Arches National Park a Memoir

one arch, another arch, and the contrast of red and blue that only Utah can afford

Photograph by Gautam Dogra


I am dying. At least the version of me you stand within today.

The nature of my livelihood, to supply the world a moment in time that all of Earth’s mountains would have or one day will achieve, is coming to an end. Not during your lifetime, or that of your children, no. But in the grand cathedral of the universe I am but a single note in one hymn of a service. Though I took millions of years to create, and though few of the rangers or tourists who explore my boundaries ever see any of my rocks fall, let alone my arches collapse, I am but a blink of the galaxy’s eye away from extinction.

I am Arches National Park. And I pray you take the time to visit, for I can’t say with any great certainty for how much longer I’ll be excepting company.

At some point, my 2000 or so natural sandstone arches will, one after the other, topple. They are weak, as solid as stone may seem to humanity, which is the very reason they exist. Blowing wind and driving rain has eroded the softer sediments from the bottom, leaving the more stalwart portions to open like the eye of a needle for anyone willing to make the desert venture to see me. I am the desert, they are my children. Together, we are beautiful beyond explanation.

Photographs do not do me justice. No human, and certainly no machine, can capture exactly what I’m about. It’s an experience, perhaps described as holy or sacred, that must be felt.

Scientifically speaking, I am a culmination of salt and sand, flora and fauna, the result of wind, rain and ethereal time eternal. I can transform my climate from 100°F to freezing all in one summer’s day. I have little need for science though, at my age I am more concerned with the metaphysical, the next life. You dream of a heaven, I know only reincarnation. I am destined for piles of rubble soon wiped down to a barren plane. One day my mountains may rise again, but even as a direct part of Mother Earth, I can’t see the future. Where you live and die in less than a century, I must watch the spinning of the sun in slow motion, ever aware of my end, my past, and curious as to what inventions the universe will bestow upon my future.

The people you now refer to as Native Americans were not the first I encountered. While I was not present for the slow transition that you took from amoeba to homo sapien, I have known your kind for millenia. The Fremont people, the Ancient Puebloans, they were my first human inhabitants. You would barely know it for the little they left behind, a few scratches to my surface, from times when people came from the sky or their imaginations to inspire mighty tales of gods and heroes rising in their wake. Only after them came the Indians, the Ute, the Paiute, and we lived harmoniously together. They zig-zagged my countryside, what you might consider a simple life, we thrived together within.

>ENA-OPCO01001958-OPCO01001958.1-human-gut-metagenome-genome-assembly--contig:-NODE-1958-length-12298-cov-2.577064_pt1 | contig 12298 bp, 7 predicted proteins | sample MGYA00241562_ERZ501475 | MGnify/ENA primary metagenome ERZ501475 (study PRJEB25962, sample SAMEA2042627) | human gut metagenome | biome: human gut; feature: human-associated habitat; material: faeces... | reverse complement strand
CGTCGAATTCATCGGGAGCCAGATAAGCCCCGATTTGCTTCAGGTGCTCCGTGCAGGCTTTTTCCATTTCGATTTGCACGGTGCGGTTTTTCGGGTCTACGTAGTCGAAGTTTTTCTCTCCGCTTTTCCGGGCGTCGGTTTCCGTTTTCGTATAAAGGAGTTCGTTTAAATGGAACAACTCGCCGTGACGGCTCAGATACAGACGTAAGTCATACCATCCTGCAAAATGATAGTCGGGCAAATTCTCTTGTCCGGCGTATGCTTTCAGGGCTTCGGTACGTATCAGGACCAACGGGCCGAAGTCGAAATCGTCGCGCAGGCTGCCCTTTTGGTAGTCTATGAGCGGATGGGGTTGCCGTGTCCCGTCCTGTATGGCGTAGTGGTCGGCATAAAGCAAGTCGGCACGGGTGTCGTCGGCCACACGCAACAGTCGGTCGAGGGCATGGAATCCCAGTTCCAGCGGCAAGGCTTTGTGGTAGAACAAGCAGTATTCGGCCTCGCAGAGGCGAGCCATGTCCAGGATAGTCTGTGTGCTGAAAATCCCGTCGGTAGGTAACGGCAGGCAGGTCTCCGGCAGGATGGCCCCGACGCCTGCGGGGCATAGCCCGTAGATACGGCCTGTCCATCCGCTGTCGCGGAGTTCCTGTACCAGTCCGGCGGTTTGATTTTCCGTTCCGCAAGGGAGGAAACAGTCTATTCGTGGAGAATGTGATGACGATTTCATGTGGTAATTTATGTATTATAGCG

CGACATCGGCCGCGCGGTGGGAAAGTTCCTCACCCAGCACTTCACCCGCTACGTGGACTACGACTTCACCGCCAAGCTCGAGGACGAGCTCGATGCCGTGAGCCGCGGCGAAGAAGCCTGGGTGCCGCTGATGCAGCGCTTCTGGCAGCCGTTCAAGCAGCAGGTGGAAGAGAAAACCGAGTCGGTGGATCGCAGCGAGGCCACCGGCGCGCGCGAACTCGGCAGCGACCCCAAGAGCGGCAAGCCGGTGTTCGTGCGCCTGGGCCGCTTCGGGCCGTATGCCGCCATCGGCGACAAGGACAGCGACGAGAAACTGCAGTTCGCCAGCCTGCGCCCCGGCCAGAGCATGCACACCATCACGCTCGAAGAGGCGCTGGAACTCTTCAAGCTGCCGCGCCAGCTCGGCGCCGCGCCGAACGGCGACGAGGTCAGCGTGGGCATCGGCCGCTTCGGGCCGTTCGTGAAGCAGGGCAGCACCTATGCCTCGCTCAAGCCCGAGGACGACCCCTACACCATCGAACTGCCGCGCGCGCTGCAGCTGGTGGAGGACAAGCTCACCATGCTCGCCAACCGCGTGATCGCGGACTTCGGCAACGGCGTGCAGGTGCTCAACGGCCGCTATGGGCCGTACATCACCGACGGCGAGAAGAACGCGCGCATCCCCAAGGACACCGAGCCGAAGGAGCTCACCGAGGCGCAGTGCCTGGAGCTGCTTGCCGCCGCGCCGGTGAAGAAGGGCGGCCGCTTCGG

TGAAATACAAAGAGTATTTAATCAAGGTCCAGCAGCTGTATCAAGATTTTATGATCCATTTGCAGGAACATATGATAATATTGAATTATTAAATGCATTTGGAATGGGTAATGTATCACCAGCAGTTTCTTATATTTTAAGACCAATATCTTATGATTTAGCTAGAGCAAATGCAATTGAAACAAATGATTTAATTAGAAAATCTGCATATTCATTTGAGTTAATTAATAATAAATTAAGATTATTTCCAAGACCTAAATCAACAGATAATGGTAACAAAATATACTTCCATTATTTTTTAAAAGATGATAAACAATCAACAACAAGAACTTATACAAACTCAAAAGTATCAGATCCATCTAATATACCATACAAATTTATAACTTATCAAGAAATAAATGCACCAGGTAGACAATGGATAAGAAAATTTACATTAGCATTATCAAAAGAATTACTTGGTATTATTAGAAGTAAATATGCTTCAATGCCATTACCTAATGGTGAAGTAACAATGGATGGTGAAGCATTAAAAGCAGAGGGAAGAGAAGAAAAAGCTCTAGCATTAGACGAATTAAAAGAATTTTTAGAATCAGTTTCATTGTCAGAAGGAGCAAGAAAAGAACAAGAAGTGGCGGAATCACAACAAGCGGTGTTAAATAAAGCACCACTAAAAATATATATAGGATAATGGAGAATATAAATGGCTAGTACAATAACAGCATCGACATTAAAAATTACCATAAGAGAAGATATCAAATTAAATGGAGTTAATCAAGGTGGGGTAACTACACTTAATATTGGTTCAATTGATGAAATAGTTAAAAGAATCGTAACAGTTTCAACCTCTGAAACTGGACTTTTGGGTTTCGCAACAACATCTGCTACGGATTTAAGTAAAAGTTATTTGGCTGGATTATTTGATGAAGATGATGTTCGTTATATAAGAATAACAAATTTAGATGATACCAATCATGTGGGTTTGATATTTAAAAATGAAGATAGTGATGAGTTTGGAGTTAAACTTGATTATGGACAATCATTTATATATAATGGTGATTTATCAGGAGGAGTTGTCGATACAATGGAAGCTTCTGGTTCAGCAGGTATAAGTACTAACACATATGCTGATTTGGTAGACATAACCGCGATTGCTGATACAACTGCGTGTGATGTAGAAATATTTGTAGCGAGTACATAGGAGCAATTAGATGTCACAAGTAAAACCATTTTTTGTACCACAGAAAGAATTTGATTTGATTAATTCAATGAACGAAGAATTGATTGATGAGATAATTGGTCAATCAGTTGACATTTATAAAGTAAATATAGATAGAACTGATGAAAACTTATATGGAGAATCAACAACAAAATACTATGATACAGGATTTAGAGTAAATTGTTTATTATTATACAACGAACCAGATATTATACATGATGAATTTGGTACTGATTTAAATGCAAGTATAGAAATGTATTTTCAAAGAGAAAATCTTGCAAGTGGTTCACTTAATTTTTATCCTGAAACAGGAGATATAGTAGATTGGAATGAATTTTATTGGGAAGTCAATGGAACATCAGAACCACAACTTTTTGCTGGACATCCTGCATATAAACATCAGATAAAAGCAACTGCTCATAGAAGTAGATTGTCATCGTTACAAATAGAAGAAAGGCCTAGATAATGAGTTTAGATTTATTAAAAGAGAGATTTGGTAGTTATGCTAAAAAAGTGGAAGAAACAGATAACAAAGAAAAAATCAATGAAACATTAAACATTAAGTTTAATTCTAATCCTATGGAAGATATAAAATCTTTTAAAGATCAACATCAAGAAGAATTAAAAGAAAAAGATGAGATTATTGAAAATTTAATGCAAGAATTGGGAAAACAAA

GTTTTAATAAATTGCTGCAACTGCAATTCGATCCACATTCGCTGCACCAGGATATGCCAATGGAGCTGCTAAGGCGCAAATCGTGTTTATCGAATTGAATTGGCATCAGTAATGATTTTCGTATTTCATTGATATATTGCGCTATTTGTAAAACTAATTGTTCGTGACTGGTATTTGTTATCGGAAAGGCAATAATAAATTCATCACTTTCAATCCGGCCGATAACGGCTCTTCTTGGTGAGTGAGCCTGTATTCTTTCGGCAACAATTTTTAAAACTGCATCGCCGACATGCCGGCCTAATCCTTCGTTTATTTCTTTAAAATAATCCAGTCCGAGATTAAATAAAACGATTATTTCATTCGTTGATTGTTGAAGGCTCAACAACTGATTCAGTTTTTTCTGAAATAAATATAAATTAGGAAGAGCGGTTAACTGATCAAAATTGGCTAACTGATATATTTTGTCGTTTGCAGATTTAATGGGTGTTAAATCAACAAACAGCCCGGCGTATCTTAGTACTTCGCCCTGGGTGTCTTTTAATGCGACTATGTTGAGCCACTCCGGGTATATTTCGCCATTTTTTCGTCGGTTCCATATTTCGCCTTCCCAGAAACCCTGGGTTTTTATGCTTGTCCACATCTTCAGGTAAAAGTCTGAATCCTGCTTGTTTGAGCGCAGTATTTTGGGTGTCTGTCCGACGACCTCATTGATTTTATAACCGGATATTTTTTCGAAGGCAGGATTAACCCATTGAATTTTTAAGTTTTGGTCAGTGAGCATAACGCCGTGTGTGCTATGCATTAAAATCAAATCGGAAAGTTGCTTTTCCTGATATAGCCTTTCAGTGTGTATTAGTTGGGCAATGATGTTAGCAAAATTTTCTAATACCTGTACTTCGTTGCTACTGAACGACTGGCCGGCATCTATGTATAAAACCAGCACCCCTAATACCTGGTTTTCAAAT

Then came the Spanish, missionaries bent on exerting their god on the Indians. Hearts and minds were changed through sickness, kindness, love and war alike. But the missionaries could not survive my harsh winters and absolutely harsh summer. They disappeared, and fear and disease removed the Ute and Paiute almost completely. Then came the Mormons, and though hardworking and relatively harmonious with my own nature, they were a sort of beacon to the rest of your nation to bring along a decimation to these native people that could only be described as cowardice in the name of fear and greed.

But even the Indians, the Fremonts, are not the true indigenous beings in this land. Cougars, rams, rattlesnakes and moths lived here, and did so more easily, long before any prehistoric people arrived. Fabulous creatures of makes and models now unknown to this planet crawled along my walls, dinosaurs shook the grounds between my elevation. Junipers and pinyons, cacti and blackbrush felt even more at home, and if I’m honest, are among all of nature’s creations to which I felt closest. Like my own rocky formations, they are stationary, though in a single generation they can move many miles, a feat that takes me decades without the aid of human mechanics.

And before them all, it was just me. And before long, in grand terms, it will be just me again.

one arch after another
Photograph by Tobias
towering pillars of sandstone lay wake the landscape of a childrens novel
A city of stone. Photograph by Nathan.
a thin, long crust of orange sandstone mountain
Fins, as this type of geological feature is known, are the first step in the evolution of an arch. Photograph by Weaselmouth
a towering mountain of crimson sandstone with slits from erosion that resemble a futuristic city
Perhaps the inspiration for many a Star Wars architecture. Photograph by Nathan.
bright green tamarisk branches and a sandstone arch
Tamarisk, though invasive, sure contrast beautifully against the formations of Arches National Park. Photograph by Nathan.
snow capped mountains rise high in the background, a juniper/pinyon desert landscape afore
The La Sal Mountains, snow capped and ever-present on the horizon, contrast the juniper/pinyon desert of Arches National Park. Photograph by Nathan.
a juniper snag, dead, and the orange beauty of arches national park
A dead tree and the ever-eroding arches. Photograph by Nathan.
sandstone arches and a million stars at night
Double Arch and the Milky Way in Arches National Park. Photograph by John Fowler